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Marc Rich
Born December 18, 1934 (1934-12-18) (age 75)
Antwerp, Belgium
Nationality Spain
Israel
Alma mater one term, New York University, New York City, New York, United States
Occupation Commodities trader
Known for trading activities
Spouse(s) Denise (née Eisenberg) Rich (1966-1996 - divorced)

Marc Rich (born Marcell David Reich, December 18, 1934) is an international commodities trader.[1] He was indicted in the United States on federal charges of illegally making oil deals with Iran during the late 1970s-early 1980s Iran hostage crisis and tax evasion. He was in Switzerland at the time of the indictment and has never returned to the U.S. He subsequently received a presidential pardon from U.S. President Bill Clinton on January 20, 2001, Clinton's last day in office.

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Early life, marriage and career

Rich was born to a Jewish working-class family in Antwerp, Belgium, in 1934. His family emigrated to the United States in 1942 to avoid the Nazis. Rich attended high school at the Rhodes Preparatory School in the Manhattan borough of New York City, New York. He later attended New York University, in Manhattan, but dropped out after one semester to go work for Philipp Brothers (now Phibro LLC). Rich worked as a commodities trader for his father, who sought to build an American manufacturing fortune through burlap-sack production.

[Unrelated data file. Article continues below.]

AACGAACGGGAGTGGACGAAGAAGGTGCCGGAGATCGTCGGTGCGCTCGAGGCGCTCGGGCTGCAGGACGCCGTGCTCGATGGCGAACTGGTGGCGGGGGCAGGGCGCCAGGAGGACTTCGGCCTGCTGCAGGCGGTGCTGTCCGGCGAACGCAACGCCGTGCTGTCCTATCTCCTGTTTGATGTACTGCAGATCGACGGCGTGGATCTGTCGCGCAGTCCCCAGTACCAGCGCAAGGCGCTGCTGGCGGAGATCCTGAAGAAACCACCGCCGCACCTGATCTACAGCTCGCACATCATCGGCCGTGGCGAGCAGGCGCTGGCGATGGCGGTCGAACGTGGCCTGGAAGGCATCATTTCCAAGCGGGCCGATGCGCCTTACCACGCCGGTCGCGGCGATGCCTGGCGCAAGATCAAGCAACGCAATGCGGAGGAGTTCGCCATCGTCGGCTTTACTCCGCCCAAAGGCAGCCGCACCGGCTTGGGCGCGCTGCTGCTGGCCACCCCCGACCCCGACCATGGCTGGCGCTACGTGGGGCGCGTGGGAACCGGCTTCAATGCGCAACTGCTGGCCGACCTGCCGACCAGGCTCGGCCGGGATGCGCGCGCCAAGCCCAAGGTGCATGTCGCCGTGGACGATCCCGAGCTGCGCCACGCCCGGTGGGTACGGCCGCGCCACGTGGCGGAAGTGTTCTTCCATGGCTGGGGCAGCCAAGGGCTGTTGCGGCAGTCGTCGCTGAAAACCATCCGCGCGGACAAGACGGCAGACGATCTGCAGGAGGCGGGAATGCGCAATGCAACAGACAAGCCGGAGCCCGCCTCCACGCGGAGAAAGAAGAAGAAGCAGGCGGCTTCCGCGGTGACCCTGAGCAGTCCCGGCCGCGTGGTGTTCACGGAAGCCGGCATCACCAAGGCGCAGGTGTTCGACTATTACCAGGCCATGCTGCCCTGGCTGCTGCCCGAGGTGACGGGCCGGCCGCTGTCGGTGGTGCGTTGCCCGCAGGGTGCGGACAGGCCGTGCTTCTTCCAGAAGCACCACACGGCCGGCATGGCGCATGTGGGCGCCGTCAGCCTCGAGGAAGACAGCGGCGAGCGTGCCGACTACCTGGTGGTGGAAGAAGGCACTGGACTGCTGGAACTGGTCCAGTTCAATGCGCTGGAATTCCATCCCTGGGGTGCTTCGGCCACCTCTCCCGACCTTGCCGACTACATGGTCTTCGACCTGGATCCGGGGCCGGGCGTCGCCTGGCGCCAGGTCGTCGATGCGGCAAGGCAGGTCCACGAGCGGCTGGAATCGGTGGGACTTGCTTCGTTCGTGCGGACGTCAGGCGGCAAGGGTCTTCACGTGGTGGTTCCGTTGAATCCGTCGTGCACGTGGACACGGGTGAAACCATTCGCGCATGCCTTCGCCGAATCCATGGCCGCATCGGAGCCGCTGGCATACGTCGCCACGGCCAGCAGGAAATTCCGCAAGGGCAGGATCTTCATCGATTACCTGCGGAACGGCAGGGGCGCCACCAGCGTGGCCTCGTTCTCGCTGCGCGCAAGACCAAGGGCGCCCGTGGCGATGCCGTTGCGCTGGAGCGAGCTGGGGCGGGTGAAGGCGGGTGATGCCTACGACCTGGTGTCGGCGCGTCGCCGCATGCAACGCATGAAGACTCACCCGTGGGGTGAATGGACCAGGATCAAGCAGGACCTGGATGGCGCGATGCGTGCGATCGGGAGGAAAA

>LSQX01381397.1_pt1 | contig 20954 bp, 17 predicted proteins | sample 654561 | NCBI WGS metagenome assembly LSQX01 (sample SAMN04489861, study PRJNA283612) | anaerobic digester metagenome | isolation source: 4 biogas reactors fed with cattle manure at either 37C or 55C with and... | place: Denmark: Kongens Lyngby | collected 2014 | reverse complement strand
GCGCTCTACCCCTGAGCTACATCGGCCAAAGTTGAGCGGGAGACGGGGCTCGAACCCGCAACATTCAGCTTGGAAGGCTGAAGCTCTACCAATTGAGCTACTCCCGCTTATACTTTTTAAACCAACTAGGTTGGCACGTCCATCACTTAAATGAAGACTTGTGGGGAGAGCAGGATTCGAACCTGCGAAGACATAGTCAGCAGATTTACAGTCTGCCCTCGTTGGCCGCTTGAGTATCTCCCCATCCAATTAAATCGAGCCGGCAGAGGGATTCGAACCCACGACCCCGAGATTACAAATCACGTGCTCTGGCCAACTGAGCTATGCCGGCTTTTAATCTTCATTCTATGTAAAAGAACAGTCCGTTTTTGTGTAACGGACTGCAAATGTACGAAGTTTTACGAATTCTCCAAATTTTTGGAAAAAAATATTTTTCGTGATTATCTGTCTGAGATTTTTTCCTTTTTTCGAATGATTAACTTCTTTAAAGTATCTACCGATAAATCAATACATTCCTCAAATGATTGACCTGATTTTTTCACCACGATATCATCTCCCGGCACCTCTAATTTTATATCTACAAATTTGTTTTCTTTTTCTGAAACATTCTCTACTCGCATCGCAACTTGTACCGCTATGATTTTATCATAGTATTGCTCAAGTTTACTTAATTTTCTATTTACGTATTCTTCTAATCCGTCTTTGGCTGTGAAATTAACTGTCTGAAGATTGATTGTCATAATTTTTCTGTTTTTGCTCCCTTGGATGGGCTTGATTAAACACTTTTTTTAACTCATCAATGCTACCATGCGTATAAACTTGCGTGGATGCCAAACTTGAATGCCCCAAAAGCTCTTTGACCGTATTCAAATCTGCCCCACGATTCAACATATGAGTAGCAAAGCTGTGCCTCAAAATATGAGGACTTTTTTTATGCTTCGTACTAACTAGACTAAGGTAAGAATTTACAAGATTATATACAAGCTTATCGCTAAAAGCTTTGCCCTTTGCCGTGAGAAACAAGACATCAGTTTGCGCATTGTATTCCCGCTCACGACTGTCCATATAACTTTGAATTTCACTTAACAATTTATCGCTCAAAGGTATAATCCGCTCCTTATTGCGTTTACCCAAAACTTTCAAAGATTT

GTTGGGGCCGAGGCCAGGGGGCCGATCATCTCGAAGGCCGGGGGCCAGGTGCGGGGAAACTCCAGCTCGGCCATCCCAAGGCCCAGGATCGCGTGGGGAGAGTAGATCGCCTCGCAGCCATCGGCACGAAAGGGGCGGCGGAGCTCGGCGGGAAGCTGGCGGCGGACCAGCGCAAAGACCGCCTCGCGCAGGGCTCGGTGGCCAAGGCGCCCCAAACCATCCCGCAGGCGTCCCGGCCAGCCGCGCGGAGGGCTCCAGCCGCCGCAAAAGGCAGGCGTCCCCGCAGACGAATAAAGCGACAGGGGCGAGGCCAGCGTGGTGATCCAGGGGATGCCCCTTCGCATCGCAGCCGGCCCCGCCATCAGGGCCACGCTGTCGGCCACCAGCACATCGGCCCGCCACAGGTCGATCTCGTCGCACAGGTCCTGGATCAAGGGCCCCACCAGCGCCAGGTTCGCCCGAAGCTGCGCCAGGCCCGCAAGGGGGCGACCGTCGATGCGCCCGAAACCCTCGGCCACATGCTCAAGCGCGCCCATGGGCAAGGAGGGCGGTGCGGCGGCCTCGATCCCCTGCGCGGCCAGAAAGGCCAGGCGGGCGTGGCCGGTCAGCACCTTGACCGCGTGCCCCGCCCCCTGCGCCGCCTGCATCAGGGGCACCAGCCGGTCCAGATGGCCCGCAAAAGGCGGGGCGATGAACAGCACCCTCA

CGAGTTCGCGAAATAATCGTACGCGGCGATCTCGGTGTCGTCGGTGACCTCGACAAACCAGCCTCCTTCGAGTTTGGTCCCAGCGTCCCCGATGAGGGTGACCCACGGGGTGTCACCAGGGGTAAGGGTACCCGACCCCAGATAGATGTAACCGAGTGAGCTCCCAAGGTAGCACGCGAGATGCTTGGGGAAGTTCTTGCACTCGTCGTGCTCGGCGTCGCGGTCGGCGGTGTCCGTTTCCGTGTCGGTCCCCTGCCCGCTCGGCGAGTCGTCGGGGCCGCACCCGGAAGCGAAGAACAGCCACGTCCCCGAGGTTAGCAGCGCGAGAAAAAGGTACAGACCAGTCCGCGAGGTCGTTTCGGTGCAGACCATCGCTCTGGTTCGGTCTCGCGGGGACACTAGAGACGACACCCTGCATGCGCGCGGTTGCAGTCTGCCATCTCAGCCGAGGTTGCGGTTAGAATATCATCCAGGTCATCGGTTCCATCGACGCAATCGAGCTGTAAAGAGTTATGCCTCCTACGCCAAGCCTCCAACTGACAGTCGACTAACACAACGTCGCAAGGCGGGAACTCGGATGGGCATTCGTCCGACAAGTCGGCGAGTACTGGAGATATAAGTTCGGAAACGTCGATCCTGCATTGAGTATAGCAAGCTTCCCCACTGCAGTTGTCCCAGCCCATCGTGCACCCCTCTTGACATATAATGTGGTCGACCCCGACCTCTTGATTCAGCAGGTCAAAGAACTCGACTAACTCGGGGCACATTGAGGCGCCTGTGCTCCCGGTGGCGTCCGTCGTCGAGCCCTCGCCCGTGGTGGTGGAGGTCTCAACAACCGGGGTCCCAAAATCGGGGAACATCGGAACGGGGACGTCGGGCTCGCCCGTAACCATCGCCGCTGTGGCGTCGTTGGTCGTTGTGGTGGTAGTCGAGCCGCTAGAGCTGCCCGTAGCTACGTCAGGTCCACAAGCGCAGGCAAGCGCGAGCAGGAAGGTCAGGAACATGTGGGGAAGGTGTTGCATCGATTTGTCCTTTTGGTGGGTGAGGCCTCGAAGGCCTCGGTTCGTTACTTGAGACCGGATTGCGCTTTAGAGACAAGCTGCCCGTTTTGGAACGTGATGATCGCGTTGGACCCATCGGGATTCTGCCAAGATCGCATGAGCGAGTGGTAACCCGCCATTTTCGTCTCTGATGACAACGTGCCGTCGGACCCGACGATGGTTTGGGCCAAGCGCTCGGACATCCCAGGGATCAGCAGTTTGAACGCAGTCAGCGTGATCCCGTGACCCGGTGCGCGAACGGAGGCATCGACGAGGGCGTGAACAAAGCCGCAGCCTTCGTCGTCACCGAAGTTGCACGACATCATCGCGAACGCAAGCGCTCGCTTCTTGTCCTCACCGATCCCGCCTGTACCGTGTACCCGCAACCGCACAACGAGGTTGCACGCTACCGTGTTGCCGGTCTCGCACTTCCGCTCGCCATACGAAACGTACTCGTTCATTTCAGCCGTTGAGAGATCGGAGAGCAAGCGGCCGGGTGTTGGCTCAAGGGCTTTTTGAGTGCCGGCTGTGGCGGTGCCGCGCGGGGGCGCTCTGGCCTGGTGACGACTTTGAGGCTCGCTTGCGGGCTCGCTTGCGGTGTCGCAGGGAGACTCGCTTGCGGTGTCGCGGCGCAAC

Rich married Denise Eisenberg, a songwriter and an heiress to a New England shoe manufacturing fortune, in 1966. They divorced in 1996; she continues to use the name Denise Rich. They had three children.[2][3]

He worked with Philipp Brothers, a dealer in metals, learning about the international raw materials markets and commercial trading with poor, third-world nations. One of his biggest market coups came during the 1973-1974 Arab oil embargo, when he used his Middle Eastern contacts to circumvent the embargo and buy crude oil from Iran and Iraq. After purchasing the crude for roughly US$12 per barrel, Rich doubled the price and sold it to supply-starved U.S. oil companies. In 1974 he and co-workers Pincus Green and Joseph Zientek set up their own company.

Rich's tutelage under Philipp Brothers afforded Rich opportunities to strike deals with various dictatorial régimes and embargoed nations, such as Iran, using a special relationship with Ayatollah Khomeini, the leader of the 1979 Iranian Revolution which saw the overthrow of Mohammad Reza Pahlavi, the Shah of Iran.

His company, Marc Rich Real Estate GmbH, is involved in large developer projects (e.g., in Prague, Czech Republic)[4]. Rich was also accused of being involved with the Bank of Credit and Commerce International.